Gainey was closest to having a clear idea of the team he wanted on the ice. He drafted Carey Price in the first round of the 2005 draft, knowing the Habs needed a stellar goaltender if they wished to contend. He attempted to build his team around large, mobile defensemen by drafting P.K. Subban, Alexei Emelin, Mark Streit, and Ryan McDonagh while signing free agents Roman Hamrlik and Jaroslav Spacek. He also acquired forwards Alexei Kovalev, Brian Gionta, and Mike Cammalleri to improve scoring.
His only serious misstep was the acquisition of centre Scott Gomez, who’s immediate lack of production after signing a long-term contract seemed to signal the end of the fans’ confidence in Gainey.
The Canadiens Didn’t Change with the Times
There used to be an adage that young working-class boys in Quebec saw their future in three places – the factory, the church, or the hockey rink. The Quiet Revolution in the 1960s coupled with a declining birth rate offered more diverse career opportunities for the local population while producing fewer hockey players. Many talented athletes opted for other sports and those who didn’t, no longer regarded Montreal as the only franchise they wished to play for.
There were other problems too. The Canadiens organization rewarded many loyal players with job opportunities once their playing days were done. While this encouraged loyalty, it also created a closed-shop mentality that didn’t allow the organization to evolve as effectively as newer franchises with a more diverse staff that supplied new ideas.
Then there was the linguistic issue. In order to maintain close ties with the local media and satisfy the local fanbase, it became imperative for the team’s head coach to speak French, which immediately shrank the available talent pool. In the last 18 years, both Michel Therrien and Claude Julien have coached the team twice, along with former captain Carbonneau and Jacques Martin.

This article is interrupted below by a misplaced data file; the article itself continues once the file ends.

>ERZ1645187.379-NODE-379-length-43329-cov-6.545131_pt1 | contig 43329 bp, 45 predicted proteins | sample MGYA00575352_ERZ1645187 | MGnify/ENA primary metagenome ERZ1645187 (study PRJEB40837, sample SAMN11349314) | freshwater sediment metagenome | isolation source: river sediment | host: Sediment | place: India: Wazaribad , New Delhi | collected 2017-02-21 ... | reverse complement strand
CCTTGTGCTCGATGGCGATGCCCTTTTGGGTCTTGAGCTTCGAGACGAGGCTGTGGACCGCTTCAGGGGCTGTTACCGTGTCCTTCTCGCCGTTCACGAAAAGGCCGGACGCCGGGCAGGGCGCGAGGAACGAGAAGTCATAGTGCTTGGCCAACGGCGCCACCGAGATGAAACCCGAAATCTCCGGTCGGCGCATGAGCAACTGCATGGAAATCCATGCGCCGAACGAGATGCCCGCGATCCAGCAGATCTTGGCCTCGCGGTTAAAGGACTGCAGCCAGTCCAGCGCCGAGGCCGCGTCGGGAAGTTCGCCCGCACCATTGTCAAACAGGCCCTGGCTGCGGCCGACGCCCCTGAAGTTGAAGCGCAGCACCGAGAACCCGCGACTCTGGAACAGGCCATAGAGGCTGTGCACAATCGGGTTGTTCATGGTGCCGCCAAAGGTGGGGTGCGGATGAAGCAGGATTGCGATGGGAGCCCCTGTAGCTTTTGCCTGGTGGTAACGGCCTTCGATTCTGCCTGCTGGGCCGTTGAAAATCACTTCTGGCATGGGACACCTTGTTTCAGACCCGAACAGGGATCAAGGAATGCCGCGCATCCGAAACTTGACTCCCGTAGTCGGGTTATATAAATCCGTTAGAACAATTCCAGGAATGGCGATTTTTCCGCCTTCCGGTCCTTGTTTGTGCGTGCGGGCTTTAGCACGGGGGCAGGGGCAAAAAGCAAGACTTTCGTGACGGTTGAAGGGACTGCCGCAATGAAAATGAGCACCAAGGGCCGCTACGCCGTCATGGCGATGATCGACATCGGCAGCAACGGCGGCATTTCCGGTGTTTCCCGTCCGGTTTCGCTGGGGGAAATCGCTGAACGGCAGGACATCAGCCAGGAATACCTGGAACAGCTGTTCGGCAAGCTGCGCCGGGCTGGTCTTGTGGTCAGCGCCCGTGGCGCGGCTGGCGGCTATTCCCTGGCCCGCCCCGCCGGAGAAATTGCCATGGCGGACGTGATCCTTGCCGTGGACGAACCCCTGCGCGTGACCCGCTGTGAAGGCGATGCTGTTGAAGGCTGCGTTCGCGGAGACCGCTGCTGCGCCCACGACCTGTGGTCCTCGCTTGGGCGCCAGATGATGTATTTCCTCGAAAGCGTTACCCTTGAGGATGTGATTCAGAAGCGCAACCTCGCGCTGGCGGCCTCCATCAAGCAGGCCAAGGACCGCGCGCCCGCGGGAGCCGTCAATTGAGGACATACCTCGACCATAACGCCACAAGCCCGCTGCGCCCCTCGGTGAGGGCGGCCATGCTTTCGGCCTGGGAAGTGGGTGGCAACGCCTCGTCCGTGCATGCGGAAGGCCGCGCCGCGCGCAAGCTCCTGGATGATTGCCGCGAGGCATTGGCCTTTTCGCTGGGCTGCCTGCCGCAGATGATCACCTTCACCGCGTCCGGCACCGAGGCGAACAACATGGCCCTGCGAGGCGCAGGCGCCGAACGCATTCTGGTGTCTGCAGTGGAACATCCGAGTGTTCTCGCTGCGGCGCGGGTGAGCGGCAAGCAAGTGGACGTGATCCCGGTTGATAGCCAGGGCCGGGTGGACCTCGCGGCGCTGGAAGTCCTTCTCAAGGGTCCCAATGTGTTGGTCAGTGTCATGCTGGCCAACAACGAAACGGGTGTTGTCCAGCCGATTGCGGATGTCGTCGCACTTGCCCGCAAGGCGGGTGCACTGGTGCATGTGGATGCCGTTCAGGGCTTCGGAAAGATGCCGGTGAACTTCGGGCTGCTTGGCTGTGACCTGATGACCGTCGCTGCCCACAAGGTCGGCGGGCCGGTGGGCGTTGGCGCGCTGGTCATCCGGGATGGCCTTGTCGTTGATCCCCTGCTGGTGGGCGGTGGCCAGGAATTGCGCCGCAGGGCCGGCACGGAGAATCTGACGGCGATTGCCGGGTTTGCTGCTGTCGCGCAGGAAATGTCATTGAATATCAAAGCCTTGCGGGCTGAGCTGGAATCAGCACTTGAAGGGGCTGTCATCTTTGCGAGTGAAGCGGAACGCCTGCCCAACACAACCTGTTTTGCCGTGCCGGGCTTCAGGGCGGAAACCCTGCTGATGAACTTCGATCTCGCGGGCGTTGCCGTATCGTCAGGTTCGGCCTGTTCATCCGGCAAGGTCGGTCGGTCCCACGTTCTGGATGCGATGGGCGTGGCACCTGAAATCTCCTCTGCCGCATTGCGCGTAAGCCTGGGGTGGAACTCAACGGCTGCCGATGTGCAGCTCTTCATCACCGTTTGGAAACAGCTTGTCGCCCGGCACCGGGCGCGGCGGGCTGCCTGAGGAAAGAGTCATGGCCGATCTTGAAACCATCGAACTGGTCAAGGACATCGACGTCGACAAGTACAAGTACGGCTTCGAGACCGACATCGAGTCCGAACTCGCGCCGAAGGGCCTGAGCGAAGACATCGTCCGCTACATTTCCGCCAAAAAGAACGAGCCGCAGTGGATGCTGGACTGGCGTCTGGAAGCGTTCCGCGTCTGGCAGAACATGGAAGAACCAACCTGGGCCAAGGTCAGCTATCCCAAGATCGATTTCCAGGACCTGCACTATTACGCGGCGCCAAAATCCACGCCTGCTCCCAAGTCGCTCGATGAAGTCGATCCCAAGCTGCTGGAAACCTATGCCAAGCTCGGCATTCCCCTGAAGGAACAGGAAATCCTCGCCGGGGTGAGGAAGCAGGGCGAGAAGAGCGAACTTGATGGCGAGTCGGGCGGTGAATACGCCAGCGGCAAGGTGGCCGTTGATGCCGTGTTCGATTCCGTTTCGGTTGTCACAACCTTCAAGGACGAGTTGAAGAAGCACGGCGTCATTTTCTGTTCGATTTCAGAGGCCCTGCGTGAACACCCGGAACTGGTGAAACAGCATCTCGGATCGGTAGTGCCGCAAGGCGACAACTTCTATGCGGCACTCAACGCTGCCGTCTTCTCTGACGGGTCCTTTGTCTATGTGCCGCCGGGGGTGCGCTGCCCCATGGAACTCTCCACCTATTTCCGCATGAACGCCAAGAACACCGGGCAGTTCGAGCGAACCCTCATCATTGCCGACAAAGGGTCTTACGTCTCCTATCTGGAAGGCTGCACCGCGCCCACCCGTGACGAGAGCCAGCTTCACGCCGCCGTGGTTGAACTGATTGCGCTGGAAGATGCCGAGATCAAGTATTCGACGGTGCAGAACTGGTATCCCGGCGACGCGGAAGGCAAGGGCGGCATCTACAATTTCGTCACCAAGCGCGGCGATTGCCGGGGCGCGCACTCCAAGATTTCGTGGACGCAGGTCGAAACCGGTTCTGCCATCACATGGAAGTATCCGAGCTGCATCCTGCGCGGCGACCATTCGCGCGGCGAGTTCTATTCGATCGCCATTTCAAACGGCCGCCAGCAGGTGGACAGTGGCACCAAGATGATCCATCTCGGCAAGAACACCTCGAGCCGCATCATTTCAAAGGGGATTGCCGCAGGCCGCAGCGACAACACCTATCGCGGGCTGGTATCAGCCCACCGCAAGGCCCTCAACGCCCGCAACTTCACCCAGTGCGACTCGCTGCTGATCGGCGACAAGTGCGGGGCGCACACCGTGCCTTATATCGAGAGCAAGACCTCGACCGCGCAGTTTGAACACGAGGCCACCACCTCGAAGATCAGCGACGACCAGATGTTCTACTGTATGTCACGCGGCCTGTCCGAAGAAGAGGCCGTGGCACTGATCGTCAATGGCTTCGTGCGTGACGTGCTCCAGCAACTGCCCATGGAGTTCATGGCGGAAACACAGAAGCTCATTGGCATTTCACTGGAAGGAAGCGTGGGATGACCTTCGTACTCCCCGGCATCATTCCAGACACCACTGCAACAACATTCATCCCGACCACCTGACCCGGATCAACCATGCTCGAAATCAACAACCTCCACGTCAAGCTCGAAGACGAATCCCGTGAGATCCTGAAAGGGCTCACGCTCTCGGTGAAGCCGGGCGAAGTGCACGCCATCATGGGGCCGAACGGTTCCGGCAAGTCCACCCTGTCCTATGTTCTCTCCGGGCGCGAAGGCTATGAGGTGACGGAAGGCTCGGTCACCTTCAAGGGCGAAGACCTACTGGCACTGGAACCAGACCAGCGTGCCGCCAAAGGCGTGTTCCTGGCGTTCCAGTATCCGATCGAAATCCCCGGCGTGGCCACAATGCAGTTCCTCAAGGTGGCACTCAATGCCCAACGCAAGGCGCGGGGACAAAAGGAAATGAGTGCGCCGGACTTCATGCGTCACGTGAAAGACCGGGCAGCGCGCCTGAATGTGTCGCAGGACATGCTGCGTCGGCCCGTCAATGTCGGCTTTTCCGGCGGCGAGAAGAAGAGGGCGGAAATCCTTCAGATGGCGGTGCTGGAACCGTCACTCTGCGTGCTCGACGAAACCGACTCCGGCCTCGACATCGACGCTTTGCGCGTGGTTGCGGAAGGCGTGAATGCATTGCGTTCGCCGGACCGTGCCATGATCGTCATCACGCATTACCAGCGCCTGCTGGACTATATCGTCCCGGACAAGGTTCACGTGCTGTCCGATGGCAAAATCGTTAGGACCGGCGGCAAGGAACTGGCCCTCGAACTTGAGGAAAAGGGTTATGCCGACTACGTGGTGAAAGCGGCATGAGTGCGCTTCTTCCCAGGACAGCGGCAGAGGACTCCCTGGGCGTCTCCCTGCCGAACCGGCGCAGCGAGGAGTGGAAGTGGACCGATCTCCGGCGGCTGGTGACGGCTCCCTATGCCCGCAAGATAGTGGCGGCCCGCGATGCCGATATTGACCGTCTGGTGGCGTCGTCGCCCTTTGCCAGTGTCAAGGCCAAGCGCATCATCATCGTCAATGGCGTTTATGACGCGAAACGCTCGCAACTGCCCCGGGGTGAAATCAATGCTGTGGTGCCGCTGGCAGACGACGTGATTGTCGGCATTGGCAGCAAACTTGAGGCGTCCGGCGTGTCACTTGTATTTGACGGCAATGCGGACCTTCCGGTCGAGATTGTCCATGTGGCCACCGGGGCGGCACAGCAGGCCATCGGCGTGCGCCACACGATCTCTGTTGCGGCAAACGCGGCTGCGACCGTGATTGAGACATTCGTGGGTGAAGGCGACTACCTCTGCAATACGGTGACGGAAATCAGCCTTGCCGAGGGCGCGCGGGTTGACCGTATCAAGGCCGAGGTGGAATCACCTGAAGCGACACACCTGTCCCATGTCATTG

What is Marc Bergevin’s Vision?
Since assuming his position in 2012, Marc Bergevin has lost the confidence of many. His first four years as GM were characterized by minimal changes in personnel, largely exchanging one character player for another, and establishing depth in the farm system. That all changed on June 29, 2016, when he sent popular defenseman P. K. Subban to the Nashville Predators for his counterpart, Shea Weber.
After a strong first season, Weber’s subsequent injury problems and the Habs’ inability to make the playoffs contrasted sharply with the continued success of Subban, despite the obvious advantages he has playing on a more talented team.
A second trade the following year sent defenseman Mikhail Sergachev to the Tampa Bay Lightning in exchange for winger Jonathan Drouin, who spent the 2017-18 season readjusting to playing centre, his position in junior. The move was largely regarded as an attempt to placate local fans while awkwardly addressing the Canadiens’ weakness up the middle.
After the recent draft, where Bergevin selected the Habs centre-of-the-future Jesperi Kotkaniemi, it is clear he wants to rebuild the team through smart draft picks and trades, knowing Montreal is not a popular destination for free agents. He also made changes to the coaching staff, removing some members of the “old boys network” in favour of people outside the organization.
Is it enough? Team president Geoff Molson relies on careful marketing and a loyal fanbase to deliver a financially successful product. As recently as 2015, they were the second most valuable franchise in the NHL. In this respect, the Canadiens brand is strong.
Real fans of the team have a different take on success. Many are tired of hearing the term “storied franchise” when speaking of the Canadiens. The expression has become a laughable cliché and now refers to stories younger fans hear about the glory days from old-timers like myself. I’d like to think that isn’t enough for a fanbase that has been loyal for decades.